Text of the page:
Discovered a century ago, clay figurines of human forms were prevalent in the First Temple period (c. 800–586 B.C.E). To this day, no one knows. . .

Robin Ngo
Aug. 25 2014 12:01AM

In the ruins of an ancient village near the Jordanian border, researchers have unearthed the oldest metal object yet discovered in the Middle East. 

Andrew Tobin
Aug. 22 2014 12:01AM

Six varieties of fruit served not merely as food for the ancient Israelites but as symbols that feature prominently in biblical names, laws, proverbs, and traditions.

David Moster
Jan. 30 2014 5:00AM

Do epigraphic variations in a 3,000-year-old inscription discovered at an ancient fort suggest that the Hebrew alphabet once incorporated vowels?

Brian E. Colless
Jan. 28 2014 12:00AM

Some biblical scholars interpret the story of Judah and Tamar (Genesis 38) as a case of sacred prostitution. Their reading is supported neither by textual. . .

Jan. 27 2014 12:00AM

Do the remains of a stone structure located on a rocky spur in Jerusalem match the biblical specifications for King David’s palace? An expert. . .

Robin Ngo
Jan. 21 2014 12:00AM

An ancient flood narrative inscribed on a 4,000-year-old Babylonian cuneiform tablet gives precise instructions for building an ark and recruiting its animal cargo—two by two.

Irving Finkel
Jan. 20 2014 12:00AM

A First-Temple-era column, whose location has been kept secret until this week, is less interesting than the ancient water system in which it was discovered.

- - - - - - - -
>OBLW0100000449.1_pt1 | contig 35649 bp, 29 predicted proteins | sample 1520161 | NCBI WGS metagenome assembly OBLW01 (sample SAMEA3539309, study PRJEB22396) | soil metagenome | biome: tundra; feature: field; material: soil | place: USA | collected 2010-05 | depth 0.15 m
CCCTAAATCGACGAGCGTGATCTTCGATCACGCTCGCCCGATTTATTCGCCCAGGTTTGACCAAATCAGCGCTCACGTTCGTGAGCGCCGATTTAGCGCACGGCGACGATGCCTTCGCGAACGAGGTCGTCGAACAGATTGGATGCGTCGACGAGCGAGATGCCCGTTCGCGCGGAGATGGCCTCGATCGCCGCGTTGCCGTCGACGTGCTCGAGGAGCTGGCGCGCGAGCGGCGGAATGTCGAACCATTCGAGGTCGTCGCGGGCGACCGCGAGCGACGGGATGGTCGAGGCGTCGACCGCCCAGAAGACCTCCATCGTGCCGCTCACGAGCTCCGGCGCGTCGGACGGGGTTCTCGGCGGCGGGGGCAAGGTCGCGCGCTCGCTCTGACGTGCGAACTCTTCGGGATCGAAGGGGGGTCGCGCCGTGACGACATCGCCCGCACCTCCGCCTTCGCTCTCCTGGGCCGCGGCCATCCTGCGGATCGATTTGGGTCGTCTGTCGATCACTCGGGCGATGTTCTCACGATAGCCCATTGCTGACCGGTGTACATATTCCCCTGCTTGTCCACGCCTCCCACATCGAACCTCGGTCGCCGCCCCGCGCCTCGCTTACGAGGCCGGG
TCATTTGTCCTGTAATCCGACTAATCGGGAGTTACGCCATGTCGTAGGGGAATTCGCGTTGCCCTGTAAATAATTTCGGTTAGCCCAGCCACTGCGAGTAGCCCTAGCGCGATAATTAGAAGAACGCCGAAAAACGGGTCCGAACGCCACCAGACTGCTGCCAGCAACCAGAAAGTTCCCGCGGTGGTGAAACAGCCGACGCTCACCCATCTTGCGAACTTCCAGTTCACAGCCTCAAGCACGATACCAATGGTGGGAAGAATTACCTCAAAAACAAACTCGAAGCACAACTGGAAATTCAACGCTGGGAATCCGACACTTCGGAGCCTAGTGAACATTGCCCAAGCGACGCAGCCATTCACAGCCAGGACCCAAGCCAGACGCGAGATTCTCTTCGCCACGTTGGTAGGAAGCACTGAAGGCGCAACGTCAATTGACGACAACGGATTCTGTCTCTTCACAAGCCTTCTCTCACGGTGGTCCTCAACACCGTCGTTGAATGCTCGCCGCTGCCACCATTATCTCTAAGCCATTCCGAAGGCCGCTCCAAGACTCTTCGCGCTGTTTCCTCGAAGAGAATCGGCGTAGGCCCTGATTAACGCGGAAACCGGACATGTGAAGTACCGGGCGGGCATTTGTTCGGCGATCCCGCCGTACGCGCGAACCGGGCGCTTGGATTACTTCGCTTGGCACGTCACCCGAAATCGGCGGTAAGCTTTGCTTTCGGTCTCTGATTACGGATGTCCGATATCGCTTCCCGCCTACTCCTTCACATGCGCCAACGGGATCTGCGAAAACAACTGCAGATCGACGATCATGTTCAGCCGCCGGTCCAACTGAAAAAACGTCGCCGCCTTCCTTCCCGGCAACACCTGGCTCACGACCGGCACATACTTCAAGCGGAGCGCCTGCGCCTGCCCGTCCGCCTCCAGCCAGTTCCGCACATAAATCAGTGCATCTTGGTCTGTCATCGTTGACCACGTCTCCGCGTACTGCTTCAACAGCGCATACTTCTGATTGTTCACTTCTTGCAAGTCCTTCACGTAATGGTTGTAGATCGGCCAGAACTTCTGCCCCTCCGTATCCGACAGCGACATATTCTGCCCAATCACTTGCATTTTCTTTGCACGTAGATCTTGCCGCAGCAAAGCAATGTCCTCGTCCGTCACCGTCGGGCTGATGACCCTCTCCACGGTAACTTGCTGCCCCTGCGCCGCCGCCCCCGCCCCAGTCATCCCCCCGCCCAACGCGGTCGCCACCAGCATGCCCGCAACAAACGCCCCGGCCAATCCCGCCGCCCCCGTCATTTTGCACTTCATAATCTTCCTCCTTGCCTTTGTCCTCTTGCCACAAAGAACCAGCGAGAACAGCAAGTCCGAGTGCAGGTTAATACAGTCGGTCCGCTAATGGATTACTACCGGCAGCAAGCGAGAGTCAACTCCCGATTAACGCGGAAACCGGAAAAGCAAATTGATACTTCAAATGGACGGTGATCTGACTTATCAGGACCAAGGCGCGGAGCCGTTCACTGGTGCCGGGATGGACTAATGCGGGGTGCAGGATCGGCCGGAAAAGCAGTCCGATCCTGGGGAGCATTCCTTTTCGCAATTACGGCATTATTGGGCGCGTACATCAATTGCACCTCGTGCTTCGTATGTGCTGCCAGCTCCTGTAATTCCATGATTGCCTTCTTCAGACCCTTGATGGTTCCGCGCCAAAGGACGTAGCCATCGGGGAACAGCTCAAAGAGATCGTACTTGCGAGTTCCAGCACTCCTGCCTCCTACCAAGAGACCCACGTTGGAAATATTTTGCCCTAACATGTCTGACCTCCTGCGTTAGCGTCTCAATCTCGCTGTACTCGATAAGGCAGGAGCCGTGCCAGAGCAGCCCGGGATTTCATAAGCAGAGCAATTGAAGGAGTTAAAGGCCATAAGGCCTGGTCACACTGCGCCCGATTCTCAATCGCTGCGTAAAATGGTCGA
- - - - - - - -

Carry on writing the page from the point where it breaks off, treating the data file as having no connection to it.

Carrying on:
Noah Wiener
Jan. 16 2014 12:00AM

Before the exploits for which he became famous, T. E. Lawrence made discoveries in Syria and the Sinai desert that laid the foundations for future biblical archeology.

Stephen E. Tabachnick
Dec. 20 2013 12:00AM

Twenty years ago, a scholarly consensus identified the Dead Sea Scrolls with the ascetic Essene community at Qumran. Now the picture is more complicated.

Olivia Yeo
Dec. 18 2013 12:00AM

A 10,000-year-old house at Eshtaol represents the oldest structure ever found in the Judean lowlands, dating from a time before permanent dwellings became the norm.

Noah Wiener
Dec. 10 2013 12:00AM

Why do so many ancient synagogue mosaics in Israel feature pagan symbols? (2012)

Walter Zanger
Dec. 5 2013 12:00AM

The discovery of an Iron-Age altar at Shiloh provides the first evidence of First-Temple-era sacrificial worship at the site that hosted the Tabernacle before. . .

Tzvi Ben-Gedalyahu
Nov. 25 2013 12:00AM

Does an ancient Aramean bull deity, depicted on an 8th-century B.C.E. stele, explain how Judaism came to adopt a lunar calendar?

Ilan Ben Zion
Nov. 19 2013 12:00AM